Wednesday, August 24, 2016
Strangely enough, his name was Morningstar. He was, when I knew him, anything but. What I remember most strikingly was his free hour, the one class period during the teaching day set aside for planning, but used by most of us, Morningstar included, as recovery, a time for drawing a breath, teaching being what it is.
The high school where we taught wasn't an easy place to live, but then none of them are. I could well have been in worse places. It was a new school on the edge of a city growing so fast it had trouble keeping up with itself. It's newest residents had just moved, so if I asked kids where they were from, they'd answer, "Michigan," or "New Jersey," or any of dozen other states. Even though the vast majority were white, they were just about all immigrants.
Many suffered from dislocation, but most, we were told, walked out of broken homes when they left for school. Arizona, like the American West has always done, offered a new start for weary pilgrims. The point is, the high school where we taught--me and Morningstar--was full of kids with problems. I could easily have been in a tougher school, but this place was no safe haven. None of them are.
The faculty had just been recruited; the school was just that new. We were young, I remember, and I thought--and still do--immensely creative. We were energetic and bright and hard-working. I taught with people whose classroom skills were greatly impressive, people whose lifestyles, this young Calvinist sometimes considered a little questionable. It was the mid-seventies, the romance of the Sixties' revolutions were pretty much over, and American culture felt something akin to those Woodstock hills a couple days after the music died.
I honestly didn't understand why Morningstar was hired. He seemed so much unlike the rest of us. He couldn't have had more than a year or two left before retirement, and he seemed so beat up that I hated to sit there in the faculty lounge if he was there--and he was, day after day after day.
Smoking. It's hard to believe now, but the faculty lounge a smoke house back then, and lots of us smoked. Yet today, if I want to relax, I can't think of a better way to sit back and let the nerves settle than with a cigarette, even though my smoking days are far behind me.
Al Morningstar chain-smoked, a behavior so far behind us that I doubt my children even recognize the phrase. Maybe a few minutes passed--I don't remember; but in that "free hour" of his he may well have smoked a half-dozen Winstons, chain-smoked.
And that was the image we taunted each other with. A friend of mine who taught history--the two of us used to say that if we stayed in that high school for the rest of our lives, we'd both become Morningstars. "See that, Schaap?" he'd say. "There's got to be a better life than this, man. That's what we'll be."
Morningstar, I'm sure, retired soon after; and my friend left to get another graduate degree. Today, he's retired from a position as a VP at a university in the Twin Cities. I left for Iowa after two years. Neither of us became Morningstar, working hard at staying alive in the classroom, killing himself in the process.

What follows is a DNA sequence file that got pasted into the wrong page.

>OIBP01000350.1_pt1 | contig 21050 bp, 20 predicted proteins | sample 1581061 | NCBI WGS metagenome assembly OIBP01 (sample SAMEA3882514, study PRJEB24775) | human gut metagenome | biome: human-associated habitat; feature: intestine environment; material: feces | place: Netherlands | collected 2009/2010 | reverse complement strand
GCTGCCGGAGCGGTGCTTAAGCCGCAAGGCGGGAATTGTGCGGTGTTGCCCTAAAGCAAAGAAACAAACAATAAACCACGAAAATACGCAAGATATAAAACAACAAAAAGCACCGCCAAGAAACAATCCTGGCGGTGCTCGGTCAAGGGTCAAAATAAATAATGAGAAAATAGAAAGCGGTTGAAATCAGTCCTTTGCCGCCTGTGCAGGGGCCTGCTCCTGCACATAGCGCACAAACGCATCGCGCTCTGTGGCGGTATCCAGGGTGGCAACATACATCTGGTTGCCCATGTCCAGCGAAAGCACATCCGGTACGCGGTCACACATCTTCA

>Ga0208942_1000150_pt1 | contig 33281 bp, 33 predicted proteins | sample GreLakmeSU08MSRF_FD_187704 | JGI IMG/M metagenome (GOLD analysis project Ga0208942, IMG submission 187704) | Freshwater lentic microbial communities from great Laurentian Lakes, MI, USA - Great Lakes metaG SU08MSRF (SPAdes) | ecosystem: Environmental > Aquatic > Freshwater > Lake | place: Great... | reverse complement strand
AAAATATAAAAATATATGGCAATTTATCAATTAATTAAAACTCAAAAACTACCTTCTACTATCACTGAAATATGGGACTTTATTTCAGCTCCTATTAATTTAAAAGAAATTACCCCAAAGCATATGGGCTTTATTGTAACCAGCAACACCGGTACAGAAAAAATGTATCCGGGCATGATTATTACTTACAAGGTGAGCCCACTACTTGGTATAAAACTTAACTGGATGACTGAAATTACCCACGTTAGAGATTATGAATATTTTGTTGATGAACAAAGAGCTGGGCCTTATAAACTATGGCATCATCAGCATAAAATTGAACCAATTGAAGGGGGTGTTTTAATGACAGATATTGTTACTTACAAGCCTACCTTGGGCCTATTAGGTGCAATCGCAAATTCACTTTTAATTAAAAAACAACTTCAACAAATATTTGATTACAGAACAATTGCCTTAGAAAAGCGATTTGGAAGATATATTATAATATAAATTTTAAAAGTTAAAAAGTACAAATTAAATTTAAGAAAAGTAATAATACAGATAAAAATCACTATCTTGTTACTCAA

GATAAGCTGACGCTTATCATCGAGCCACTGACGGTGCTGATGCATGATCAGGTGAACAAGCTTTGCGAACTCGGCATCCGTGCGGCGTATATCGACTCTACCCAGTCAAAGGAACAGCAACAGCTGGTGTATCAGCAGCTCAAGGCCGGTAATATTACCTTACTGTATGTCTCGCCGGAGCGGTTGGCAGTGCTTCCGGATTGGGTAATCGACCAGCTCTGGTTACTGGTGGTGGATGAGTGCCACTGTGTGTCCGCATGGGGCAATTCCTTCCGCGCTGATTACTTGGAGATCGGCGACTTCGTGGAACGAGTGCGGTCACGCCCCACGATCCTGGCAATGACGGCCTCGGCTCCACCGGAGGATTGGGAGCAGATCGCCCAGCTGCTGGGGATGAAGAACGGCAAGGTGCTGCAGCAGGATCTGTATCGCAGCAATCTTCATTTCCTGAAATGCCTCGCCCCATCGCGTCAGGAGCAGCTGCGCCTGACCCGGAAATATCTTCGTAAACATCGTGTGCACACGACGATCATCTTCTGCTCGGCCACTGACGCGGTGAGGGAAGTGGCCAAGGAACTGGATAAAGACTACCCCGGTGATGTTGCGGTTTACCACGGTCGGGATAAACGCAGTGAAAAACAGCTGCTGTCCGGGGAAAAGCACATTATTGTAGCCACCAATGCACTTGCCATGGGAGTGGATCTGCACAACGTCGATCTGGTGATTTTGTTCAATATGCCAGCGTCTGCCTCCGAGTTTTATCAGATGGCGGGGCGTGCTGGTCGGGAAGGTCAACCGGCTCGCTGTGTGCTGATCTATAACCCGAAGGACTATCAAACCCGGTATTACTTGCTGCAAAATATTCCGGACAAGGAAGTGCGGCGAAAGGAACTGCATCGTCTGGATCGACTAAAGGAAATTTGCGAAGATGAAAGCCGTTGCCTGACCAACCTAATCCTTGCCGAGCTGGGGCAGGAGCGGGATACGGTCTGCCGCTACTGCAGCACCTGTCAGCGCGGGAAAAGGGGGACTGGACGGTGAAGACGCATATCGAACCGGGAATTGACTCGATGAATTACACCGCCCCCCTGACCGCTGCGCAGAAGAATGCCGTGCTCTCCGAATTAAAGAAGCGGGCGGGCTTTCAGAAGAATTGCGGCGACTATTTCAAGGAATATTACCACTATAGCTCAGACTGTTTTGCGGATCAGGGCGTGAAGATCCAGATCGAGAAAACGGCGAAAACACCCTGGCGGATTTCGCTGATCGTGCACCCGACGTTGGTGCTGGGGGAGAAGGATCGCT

"Imagine what it must be like to get beat up in every class you teach," my friend used to say when we'd come out of that smoky lounge.
Morningstar is the teacher Donald Trump's son was talking about in that convention speech he gave last month, the kind of teacher, the kind of loser unions somehow support--a classroom veteran who does nothing well except smoke Winstons. Maybe forty years before he was good, but today he's a mess. He shouldn't be teaching. Morningstar is a Republican dream. When they want to bust unions, Morningstars become poster boys.
I spent the rest of my working days in education, as did that friend of mine. We didn't leave classrooms, but we both left that school. Trump's kid wasn't wrong--Morningstars are around, people who get beat up in a lifetime of classrooms. They exist.
But what they prove too is that teaching is hard work often accomplished to the tune of a pay scale that hardly registers. The weight coach at the University of Iowa, a news story said yesterday, earns just about $700,000 per anum. I'm sure there are legendary teachers in Iowa City who still don't get six figures.
Yesterday, my grandchildren walked away from the house, left the dog behind, and headed out to school for the first time this term--a high-schooler, an eighth grader, and a first-grader. There they are, up top the page, great smiles.
God bless 'em. And God bless their teachers too, who don't have an easy job. Rewarding? Absolutely. But often frustrating and difficult. Last Sunday at church, the preacher invited all the kids up to watch a baptism. I wondered whether that was possible anymore. Really, it isn't. Those kids went off as if shot from guns.
Imagine dealing with them all. day. long. Bless 'em all.
I am confident there isn't a Morningstar in the bunch. This morning I'm thankful for them--all of them, all those teachers. Bless 'em.